Reality hit with a chance sighting of an obviously injured Ross McKeon being wheeled on an ambulance stretcher during television coverage of the bombing.

This week is the first time the Sutherlands have been to Bali.

‘‘Ben couldn’t come before this. It was just too traumatic for him,’’ Mrs Sutherland said.

Mr May’s wife Karyne, who had to stay in Australia but will attend a memorial service at Coogee today, said she was glad her husband had gone back to Bali, after vowing he would not return after 2003.

‘‘I think he might have felt like a lot of people,’’ Mrs May said. ‘‘How can you enjoy yourself on a holiday in Bali knowing people have died?’’

‘‘I’m glad he’s gone back, because it might break that barrier.’’

Mr May said the extended family, including Ross and Kristie McKeon, had dinner on Wednesday night. They enjoyed being together, and Mr McKeon was with his partner Kerry, but ‘‘I don’t know what Ross thinks every time he looks at the memorial near where it happened’’.

‘‘He doesn’t let too much out. Time goes on, and it might deaden the pain a little bit, but you change when something like this happens. There was the person you were before, and the person you become,’’ Mr May said.

There was considerable coverage in Bali of security concerns leading up to the memorial service, Mr May said.

‘‘There’s always a worry, but we’re here and hopefully nothing’s going to happen, but it’s always at the back of your mind, ‘‘ he said.

‘‘One part of you knows these kind of things happen when people least expect it, so you wouldn’t expect anything at a memorial service with a lot of security, but you don’t know how these people [terrorists] think.’’

Appreciating the life they had was the family’s tribute to Lyn and Marissa.

2002: Kristie McKeon and her father Ross, comfort one another at the funeral for Lyn and Marissa McKeon.



‘‘We’re all here, we’re all together to remember them, and that’s the main thing’’ Mr May said.

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Better luck with Irish

Andrea Riseborough gives a a multilevel performance as Colette in Shadow Dancer.JAMES Marsh is understandably pleased he’s been able to make his espionage thriller, Shadow Dancer. In 2005 he directed The King, a religious drama starring William Hurt and Gael Garcia Bernal, and it was not well received.
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”People hated it,” says the English filmmaker, who had to return to documentary-making when work subsequently dried up.

Marsh rebounded with Man on Wire in 2008, which won an Oscar for best feature documentary, and the equally acclaimed Project Nim. With his stock renewed, he put together Shadow Dancer. It’s the story of a young woman, Colette (Andrea Riseborough), who, because of a British intelligence officer (Clive Owen), is forced to choose between betraying fellow IRA members, including her brothers, or going to jail and losing her son.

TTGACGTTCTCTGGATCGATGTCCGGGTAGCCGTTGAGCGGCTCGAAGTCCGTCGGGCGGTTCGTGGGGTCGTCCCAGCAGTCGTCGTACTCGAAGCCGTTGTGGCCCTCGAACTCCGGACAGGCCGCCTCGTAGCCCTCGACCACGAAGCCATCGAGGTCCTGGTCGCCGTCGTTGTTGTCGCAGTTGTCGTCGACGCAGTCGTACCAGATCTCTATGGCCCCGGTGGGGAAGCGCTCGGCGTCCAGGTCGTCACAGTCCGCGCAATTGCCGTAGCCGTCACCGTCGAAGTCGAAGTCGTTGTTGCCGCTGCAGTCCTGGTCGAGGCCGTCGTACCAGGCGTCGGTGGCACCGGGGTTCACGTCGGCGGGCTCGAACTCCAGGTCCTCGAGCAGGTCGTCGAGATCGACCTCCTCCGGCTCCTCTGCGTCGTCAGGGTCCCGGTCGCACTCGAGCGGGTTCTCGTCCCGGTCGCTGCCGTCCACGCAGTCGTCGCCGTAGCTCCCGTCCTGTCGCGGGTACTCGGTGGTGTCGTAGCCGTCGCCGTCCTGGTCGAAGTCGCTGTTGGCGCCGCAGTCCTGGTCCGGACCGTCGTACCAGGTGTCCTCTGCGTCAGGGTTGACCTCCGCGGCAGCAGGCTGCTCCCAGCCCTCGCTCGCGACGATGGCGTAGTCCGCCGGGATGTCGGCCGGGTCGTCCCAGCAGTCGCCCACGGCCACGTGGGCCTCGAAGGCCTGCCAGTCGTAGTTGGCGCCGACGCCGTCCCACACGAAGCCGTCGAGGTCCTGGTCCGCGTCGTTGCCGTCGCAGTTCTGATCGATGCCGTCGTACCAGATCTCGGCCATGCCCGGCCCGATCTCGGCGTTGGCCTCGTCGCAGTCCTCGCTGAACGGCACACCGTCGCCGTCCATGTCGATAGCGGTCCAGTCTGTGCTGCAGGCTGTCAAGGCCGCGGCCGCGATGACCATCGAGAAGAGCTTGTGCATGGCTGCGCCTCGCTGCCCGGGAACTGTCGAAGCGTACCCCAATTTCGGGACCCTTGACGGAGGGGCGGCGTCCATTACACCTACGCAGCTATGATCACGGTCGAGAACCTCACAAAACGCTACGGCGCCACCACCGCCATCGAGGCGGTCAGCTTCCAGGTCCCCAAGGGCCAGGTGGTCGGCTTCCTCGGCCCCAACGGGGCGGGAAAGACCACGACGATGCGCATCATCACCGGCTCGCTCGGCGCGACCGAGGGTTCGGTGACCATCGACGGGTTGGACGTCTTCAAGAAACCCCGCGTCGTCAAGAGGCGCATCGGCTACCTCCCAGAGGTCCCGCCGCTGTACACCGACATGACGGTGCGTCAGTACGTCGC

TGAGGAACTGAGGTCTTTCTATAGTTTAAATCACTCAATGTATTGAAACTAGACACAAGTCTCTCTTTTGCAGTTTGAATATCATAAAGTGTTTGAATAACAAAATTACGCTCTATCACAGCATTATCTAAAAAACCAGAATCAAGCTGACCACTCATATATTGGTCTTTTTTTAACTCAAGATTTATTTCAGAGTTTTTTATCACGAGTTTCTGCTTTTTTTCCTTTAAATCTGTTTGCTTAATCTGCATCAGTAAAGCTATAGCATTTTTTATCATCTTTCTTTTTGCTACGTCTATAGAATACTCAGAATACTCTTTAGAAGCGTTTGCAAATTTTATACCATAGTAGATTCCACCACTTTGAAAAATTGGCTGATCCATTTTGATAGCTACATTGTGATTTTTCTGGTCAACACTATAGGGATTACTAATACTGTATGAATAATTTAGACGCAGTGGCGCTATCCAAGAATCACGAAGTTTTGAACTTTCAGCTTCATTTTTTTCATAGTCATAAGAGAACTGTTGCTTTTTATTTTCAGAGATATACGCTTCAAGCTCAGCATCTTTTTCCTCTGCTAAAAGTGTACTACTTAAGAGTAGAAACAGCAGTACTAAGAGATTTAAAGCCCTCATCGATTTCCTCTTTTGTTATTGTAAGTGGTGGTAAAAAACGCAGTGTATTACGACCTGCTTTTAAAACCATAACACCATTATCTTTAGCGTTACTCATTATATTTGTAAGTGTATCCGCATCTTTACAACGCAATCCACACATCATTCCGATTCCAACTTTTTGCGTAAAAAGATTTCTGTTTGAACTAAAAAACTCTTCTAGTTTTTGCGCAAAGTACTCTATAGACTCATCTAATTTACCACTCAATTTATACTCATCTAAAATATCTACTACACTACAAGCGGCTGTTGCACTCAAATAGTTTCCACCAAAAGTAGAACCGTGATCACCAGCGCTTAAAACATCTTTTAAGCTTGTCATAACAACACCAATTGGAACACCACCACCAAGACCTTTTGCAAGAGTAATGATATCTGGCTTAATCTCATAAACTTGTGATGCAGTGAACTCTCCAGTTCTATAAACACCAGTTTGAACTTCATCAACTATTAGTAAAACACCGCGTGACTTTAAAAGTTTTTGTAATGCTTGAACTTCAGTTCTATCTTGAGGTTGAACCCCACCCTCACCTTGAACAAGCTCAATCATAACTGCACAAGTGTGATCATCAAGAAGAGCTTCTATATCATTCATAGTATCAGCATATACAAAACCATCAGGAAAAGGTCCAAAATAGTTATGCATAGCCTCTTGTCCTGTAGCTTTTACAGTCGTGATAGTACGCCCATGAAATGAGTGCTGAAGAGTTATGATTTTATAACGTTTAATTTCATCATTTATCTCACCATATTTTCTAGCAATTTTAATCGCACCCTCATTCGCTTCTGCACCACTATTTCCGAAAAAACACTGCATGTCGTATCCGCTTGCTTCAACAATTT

”It’s an uncomfortable and quite gripping thriller because the spying takes place within a family setting,” Marsh says. ”This is about the ties of blood and how they can be tested and pulled apart and inverted. Film is such a great medium for deception because it’s visual.”

Marsh and writer Tom Bradby, who covered Northern Ireland’s sectarian violence as a TV reporter, have removed the politics from the story and focused on the personal betrayal. The early-1990s setting offers a pre-digital intimacy that recalls Tomas Alfredson’s labyrinthine adaption of Tinker Tailor Soldier Spy.

”It’s all about what we know and the characters know, and the discrepancies between [these],” Marsh says. ”We respect the audience’s intelligence, but we don’t lay things out too simply because life isn’t like that.”

The vagaries of independent filmmaking meant Guy Pearce and Rebecca Hall almost played Mac and Colette. A delayed start made them unavailable and Owen, who had been unavailable, became available and joined Riseborough, who gives a fine performance that operates on different levels not resolved until the end.

If Shadow Dancer has been far more successful than The King, it doesn’t mean they are opposites. Both concern interlopers bringing dangerous change into a home. ”Project Nim was also about a very strange family, one with the chimpanzee as the interloper,” Marsh says. ”There are probably psychological reasons why I’m interested in that, but I’m not going to go to a therapist to find them out.”

Shadow Dancer is now screening.

This story Administrator ready to work first appeared on Nanjing Night Net.

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Listeria outbreak closes flight meal kitchen

An international catering kitchen at Brisbane Airport that provides thousands of in-flight meals has been closed after a dangerous bacteria was found on kitchen equipment.
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Listeria was found at Alpha Catering’s catering kitchen at Brisbane Airport this afternoon and it was immediately closed by Queensland Health and Brisbane City Council.